INTIMACY (2008) {*6} careered towards the big beat-heavy enterprise of The CHEMICAL BROTHERS or The PRODIGY (on the astrological-infused `Mercury’), while airy-fairy flights into RADIOHEAD land came through `Signs’ and `Your Visits Are Getting Shorter’). Not that these tracks were typical of the sonic surges toward broody, bludgeoning break-beats such as `Trojan Horse’, `Ion Square’ and `One Month Off’, but BLOC PARTY had at least tried to push the boat out in unfamiliar terrain.
Putting BLOC PARTY to bed for a well-earned break, Lissack was first in line to emerge with his one-off side-project, PIN ME DOWN (2010) {*4}, together with female singer/songwriter/guitarist Milena Mepris. More align with the electro-punk dance scene (MM has a sound that made KIM WILDE or KELLY CLARKSON sound rock!), there was an obvious lack of warmth in tracks such as the jerky `Cryptic’, `Pretty In Pink’ and `Treasure Hunter’. Still, there was room for improvement – lots of it!
Liverpool-born/London-raised KELE, meanwhile, was granted a Wichita Recordings release for his electro-dance, production-probing Top 20 album, THE BOXER (2010) {*7}. A million miles from his BP dalliances, the frontman burst into life on the bass-bouncy and sweaty `Tenderoni’ (a minor hit), opening salvo `Walk Tall’ (straight outta US military boot-camp) and the sprawling `The Other Side’.
Teaming up with Paul Mullen (straight outta YOURCODENAMEIS:MILO and The AUTOMATIC) and La Roux sticksman Will Bowerman, Moakes discovered his sense of being courtesy of post-punk-types, YOUNG LEGIONNAIRE; an exclusive single, `Colossus’ (b/w `Iron Dream), paved the way for further ventures. With Bowerman’s berth taken by Dean Pearson, CRISIS WORKS (2011) {*7}, eased the pain somewhat for in-the-know BP fans, although what they’d make of PLACEBO-meets-PiL tracks `Twin Victory’, `Numbers’ and `Black Lions’, was anybody’s guess.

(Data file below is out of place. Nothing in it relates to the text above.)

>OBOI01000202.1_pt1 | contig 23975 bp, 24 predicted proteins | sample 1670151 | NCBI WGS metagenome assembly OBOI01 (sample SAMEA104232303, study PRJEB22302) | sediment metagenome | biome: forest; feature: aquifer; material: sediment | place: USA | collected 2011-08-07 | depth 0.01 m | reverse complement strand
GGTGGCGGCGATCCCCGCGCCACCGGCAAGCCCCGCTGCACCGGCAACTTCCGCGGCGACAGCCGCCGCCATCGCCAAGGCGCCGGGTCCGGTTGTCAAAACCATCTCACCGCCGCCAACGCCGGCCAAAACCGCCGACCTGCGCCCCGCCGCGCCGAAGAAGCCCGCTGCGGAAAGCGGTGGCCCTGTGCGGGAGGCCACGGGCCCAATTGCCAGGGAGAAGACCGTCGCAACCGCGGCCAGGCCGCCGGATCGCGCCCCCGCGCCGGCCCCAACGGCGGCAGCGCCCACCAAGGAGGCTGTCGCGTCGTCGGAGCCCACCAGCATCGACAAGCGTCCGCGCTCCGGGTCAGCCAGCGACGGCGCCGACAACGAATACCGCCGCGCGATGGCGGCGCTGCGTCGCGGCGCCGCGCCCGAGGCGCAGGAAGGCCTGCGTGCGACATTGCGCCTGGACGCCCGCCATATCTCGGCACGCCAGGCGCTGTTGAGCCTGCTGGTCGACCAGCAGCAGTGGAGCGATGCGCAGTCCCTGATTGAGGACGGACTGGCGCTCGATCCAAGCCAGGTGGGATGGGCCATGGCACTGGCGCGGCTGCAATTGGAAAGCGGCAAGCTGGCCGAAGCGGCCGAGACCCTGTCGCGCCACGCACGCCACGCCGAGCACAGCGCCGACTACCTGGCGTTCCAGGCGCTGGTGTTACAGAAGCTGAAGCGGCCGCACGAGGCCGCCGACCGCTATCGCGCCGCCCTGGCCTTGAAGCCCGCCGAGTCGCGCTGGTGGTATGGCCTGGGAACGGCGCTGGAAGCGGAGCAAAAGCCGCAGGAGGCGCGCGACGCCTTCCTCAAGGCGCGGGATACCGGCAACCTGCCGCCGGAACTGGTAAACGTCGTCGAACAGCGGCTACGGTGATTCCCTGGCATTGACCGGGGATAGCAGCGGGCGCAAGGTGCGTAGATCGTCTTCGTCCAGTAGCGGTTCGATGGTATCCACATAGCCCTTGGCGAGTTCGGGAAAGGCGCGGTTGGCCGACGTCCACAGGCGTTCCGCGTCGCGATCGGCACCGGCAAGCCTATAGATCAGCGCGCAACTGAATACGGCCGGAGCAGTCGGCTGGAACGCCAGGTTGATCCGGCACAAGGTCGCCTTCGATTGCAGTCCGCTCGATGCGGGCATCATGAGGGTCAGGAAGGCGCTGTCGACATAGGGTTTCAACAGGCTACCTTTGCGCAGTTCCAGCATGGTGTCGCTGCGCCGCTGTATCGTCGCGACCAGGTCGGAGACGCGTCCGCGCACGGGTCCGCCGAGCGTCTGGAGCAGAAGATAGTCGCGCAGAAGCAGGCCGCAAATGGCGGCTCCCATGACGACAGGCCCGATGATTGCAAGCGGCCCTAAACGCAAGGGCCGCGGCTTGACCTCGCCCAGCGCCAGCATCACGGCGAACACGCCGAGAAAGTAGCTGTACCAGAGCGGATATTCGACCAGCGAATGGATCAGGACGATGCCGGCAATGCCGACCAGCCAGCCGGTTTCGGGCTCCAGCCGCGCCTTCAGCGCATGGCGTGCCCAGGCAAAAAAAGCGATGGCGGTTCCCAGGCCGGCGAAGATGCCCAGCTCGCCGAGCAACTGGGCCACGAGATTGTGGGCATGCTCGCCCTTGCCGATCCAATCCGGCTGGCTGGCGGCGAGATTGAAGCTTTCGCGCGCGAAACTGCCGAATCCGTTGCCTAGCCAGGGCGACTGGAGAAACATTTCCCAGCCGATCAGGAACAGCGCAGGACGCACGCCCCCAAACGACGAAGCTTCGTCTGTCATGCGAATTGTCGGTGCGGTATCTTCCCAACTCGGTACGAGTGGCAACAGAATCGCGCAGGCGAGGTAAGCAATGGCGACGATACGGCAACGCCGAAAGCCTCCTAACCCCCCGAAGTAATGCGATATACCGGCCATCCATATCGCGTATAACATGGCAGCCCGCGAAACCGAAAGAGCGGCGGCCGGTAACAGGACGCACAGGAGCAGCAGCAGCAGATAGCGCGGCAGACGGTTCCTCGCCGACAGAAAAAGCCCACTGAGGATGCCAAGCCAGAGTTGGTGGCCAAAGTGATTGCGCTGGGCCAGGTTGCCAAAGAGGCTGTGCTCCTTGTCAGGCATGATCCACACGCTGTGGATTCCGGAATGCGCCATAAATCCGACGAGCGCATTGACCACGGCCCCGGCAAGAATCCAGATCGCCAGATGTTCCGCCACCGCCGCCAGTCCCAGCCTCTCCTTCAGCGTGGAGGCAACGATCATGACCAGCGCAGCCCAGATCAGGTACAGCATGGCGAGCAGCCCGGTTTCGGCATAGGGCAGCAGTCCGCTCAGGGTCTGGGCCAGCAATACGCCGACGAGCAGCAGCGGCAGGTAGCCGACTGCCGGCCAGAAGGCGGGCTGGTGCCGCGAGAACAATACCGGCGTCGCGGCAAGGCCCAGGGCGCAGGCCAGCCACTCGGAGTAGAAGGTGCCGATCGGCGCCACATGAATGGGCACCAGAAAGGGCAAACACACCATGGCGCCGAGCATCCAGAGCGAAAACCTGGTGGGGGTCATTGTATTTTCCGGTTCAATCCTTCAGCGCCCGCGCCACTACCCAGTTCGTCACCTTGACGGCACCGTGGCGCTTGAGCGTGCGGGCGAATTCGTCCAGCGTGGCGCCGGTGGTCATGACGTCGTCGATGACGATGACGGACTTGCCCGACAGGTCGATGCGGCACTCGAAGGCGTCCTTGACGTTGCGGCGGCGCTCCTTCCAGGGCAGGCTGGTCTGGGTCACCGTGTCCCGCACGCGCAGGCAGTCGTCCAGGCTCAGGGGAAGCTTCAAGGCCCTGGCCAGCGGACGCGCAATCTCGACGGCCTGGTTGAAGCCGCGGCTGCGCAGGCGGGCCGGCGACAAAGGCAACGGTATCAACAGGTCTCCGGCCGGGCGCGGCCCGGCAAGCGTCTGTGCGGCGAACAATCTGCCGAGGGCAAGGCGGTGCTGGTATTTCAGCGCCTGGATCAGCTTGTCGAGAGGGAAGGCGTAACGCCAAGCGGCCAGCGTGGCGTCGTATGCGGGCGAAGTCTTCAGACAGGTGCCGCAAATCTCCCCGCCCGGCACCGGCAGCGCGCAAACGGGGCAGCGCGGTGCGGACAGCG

BLOC PARTY re-grouped for album FOUR (2012) {*7}, significantly named so due to the number of years in the wilderness and the count of members still in the band. The record was a solid enough Top 3 effort (Top 40 US), reuniting them with gripping GANG OF… er… FOUR gambols. Blessed with an organic voice that could match JOHN LYDON or THOM YORKE, Obereke powered precisely through the riff-tastic `Kettling’, `So He Begins To Lie’, `Octopus’ and the tense, `3×3’.
A million miles adrift from their early, edgy sounds, BLOC PARTY had long-threatened to come up with an indie-soul set. Bailing out in conjunction with such a diversion, rhythmatists Moakes and Tong were respectively replaced by Justin Harris (from MENOMENA) and Louise Bartle, although the latter only played a bit-part on 2016’s HYMNS (2016) {*6}; session drummer Alex Thomas filled in temporarily. Soul-searching and intimate throughout, older subscribers to their gospel might be disappointed in Kele and Co’s back-to-basics beats (bar the ballsy `The Good News’), whereas the noodling quartet might draw fickle crowds from the dance-floor for `So Real’, `Virtue’, `The Love Within’ (DJANGO DJANGO, anyone?) and the SMOKEY ROBINSON-ish `Fortress’.
© MC Strong 2006/GRD // rev-up MCS Aug2013-Jan2016